• Rikki Lambert

Morrison government's pie-faced week in Canberra

Updated: Feb 13


Not the Midas touch - everything the government touches in 2022 turns to custard, Rikki Lambert writes

It would be funny if it wasn't so serious.


Arguably 13 weeks out from a federal election, the Morrison-Joyce Liberal-National Coalition has pie on their faces - and a great deal of it is self-inflicted.


A Canberra sitting week the Coalition would have hoped at last delivered on the religious freedom reforms promised in 2019 turned into a pie-throwing contest that revived what this correspondent has previously referred to as the 'custard touch'.


In Greek legend, king Midas was cursed such that everything he touched turned to gold. You could call it an embarrassment of riches, or being a victim of his own success. In a sense, that is also true of the Coalition - but instead of gold, everything the Morrison government touches is turning to custard.


The lead-up to the sitting week was blotted by historical text messages leaked by someone with a score to settle on the Liberal-Nationals' own team.


The Canberra press gallery ignored the thousands of freedom protestors outside parliament house as Canadian trucker wannabes, because they had their own agenda to pursue inside the whitewashed walls.


Slowly the gallery chipped away at the coalition, and when a number of the Coalition's own MPs crossed the floor to vote - the most in over 37 years - then perennial prime ministerial aspirant Peter Dutton thought, bugger it, I'll pick up a mud pie and throw one of those.


Defence Minister Peter Dutton said in federal parliament on Thursday that there was "evidence" the Chinese Communist Government preferred a Labor victory.


He then doubled down on his comments, telling the ABC on Friday:

"There needs to be a greater awareness, frankly, particularly from the Labor Party about the engagement of people who don't have our national interest".

Labor leader Anthony Albanese hit back at claims, saying the head of Australia's counter-espionage and intelligence agency has never raised concerns with him and accused the government of being "desperate for distractions".


Remember how Donald Trump rode the same in-Sino-ation against the Biden campaign to an unexpected second term in office? No, me neither - wrong multiverse.


Frankly, in this scribe's opinion, Dutton's act was desperation laid bare - a man desperate to be leader of the country, or desperate to help his team pull another election 'miracle' out of the roiling custard that the Defence Minister, no less, would pull a mud missile out of his arsenal.


Added to that was the chump-fisted handling of the report on the treatment of female staffers in federal politics. The Press Gallery played its part to a tee, setting up 2021 Australian of the Year Grace Tame and prime accuser Brittany Higgins on the driving range at the National Press Club. Ms Tame needed no encouragement to lay into the Morrison government, dropping a custard bomb of her own that might leave an odour for some time until - if ever - it is resolved.


Ms Tame accused an agent of the government of calling her to discourage her from speaking in a way that might negatively impact the Prime Minister's electoral prospects. The PM announced an inquiry into the claims, but don't count on that rooster coming back to roost and crow before the election.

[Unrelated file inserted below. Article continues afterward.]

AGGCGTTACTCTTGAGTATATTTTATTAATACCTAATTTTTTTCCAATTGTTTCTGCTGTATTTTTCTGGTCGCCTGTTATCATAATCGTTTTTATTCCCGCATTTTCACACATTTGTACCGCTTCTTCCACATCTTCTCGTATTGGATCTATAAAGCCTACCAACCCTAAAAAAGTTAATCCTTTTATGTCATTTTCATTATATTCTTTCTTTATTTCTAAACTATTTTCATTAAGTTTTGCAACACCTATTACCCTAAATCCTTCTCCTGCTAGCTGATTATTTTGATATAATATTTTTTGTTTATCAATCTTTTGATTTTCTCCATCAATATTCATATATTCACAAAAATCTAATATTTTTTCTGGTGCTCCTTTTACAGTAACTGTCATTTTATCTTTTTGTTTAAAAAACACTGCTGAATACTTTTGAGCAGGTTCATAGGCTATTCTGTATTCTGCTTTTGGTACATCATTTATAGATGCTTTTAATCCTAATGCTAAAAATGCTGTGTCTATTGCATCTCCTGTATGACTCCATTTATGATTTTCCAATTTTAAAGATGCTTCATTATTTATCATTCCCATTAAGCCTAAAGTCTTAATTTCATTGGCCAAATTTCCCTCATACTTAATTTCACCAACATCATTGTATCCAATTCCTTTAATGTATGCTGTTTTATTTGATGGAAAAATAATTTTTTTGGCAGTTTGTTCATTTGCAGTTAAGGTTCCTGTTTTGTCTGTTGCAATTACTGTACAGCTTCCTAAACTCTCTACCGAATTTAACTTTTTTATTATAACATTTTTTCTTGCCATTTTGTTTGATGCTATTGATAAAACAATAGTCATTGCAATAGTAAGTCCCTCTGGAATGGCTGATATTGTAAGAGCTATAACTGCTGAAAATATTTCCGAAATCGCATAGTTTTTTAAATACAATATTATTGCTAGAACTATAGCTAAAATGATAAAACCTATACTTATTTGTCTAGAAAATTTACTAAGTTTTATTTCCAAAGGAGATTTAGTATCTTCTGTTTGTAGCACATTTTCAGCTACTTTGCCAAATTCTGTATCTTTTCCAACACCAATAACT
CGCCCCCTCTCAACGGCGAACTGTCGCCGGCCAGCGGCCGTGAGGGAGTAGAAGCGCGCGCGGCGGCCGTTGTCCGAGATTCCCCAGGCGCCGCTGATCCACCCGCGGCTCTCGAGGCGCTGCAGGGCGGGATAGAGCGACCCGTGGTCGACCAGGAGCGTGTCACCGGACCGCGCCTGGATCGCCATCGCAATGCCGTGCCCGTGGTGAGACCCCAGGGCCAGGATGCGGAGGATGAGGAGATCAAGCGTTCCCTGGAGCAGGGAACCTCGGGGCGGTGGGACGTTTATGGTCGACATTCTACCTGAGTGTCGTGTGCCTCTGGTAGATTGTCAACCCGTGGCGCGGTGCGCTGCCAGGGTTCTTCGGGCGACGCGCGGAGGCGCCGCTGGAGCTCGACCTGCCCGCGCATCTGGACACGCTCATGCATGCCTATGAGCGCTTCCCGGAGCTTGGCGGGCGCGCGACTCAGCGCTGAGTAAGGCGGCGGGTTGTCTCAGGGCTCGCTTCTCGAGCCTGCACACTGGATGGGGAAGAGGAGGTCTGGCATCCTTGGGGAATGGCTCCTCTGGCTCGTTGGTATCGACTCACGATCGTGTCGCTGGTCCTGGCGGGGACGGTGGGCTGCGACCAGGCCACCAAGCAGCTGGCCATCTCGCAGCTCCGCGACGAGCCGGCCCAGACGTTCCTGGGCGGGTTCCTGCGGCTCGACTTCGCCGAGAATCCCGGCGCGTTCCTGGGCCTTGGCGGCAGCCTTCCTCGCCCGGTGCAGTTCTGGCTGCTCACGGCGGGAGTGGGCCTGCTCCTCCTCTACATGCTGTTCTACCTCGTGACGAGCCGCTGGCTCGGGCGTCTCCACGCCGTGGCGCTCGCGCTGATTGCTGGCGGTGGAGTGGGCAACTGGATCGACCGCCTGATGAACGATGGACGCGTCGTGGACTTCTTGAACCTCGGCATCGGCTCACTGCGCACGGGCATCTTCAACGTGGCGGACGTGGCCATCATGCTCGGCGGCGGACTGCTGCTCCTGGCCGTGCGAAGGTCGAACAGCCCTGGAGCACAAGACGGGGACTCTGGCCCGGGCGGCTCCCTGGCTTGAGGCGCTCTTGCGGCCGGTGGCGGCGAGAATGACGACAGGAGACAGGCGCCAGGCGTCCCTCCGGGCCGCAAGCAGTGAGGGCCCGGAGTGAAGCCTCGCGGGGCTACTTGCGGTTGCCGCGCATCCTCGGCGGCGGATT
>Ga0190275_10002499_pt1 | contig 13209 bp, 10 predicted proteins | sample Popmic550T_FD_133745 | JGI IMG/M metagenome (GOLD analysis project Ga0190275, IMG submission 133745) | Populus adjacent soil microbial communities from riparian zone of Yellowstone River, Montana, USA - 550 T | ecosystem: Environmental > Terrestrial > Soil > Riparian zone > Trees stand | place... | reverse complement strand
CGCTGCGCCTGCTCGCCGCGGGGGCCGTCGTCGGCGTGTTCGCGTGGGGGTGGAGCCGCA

Labor, meanwhile, manages to keep its nose comparatively clean. This is what they do best, for the socialist side of politics, the collective comes before the individual. When elections are close to hand, dirty laundry and unsettled scores are stashed away for another day.


Labor may well deserve a pie or two themselves, but the Canberra press gallery seem disinterested at worst and ineffective at best in prosecuting that line of inquiry.


The Coalition will be hoping that the shelving of a religious freedom bill amended by some of their own, Labor and SA independent Rebekah Sharkie will play well for them going - again - to people of faith in the electorate saying, help us protect you. Thus Mr Albanese was out on Thursday with a release asserting that he was more earnest than Mr Morrison in his desire to protect people of faith from vilification. Those that believe this topic to be election-shaping in, say, western Sydney, over-egg the influence of the issue. Most Australians will be wondering why it is such a big deal, because they have not been walked through the examples of the problem the government is seeking to fix by their political leaders or the press gallery.


The election will be largely won in coastal Queensland, hence why Labor shadow ministers have spent so much time there over the Christmas-New Year break.


This brings us to, excuse the reference, the government's hail-mary play - the March federal budget. Someone better distract or watch Peter Costello, because it will be a fiscal conservative's nightmare. Former PM Howard will no doubt, when asked, nod sagely and accept these are different times to his own, and the budget will be what the nation needs right now. Prepare for a government trying to out-gun Labor on spending to rebuild the national economy (already faring better than most around the world) into a post-pandemic powerhouse.


More likely the newsmaker in the next month will not be strategic leaks about the billions of dollars to be spent in a federal budget, but leaks from leadership aspirants and aggrieved apparatchiks sensing inevitable defeat. Liberal leakers will doom the Coalition to an end to 10 years in government with more mudslinging and custard diving.


The PM has not yet officially fired the electoral starter pistol, and already the competitors are assailing each other - friend or foe - with mud at the starting blocks.


Voters lack the imagination to collectively punish those in the 'Canberra bubble' by voting for alternatives, so Labor looks likely to profit from the latest smear-fest.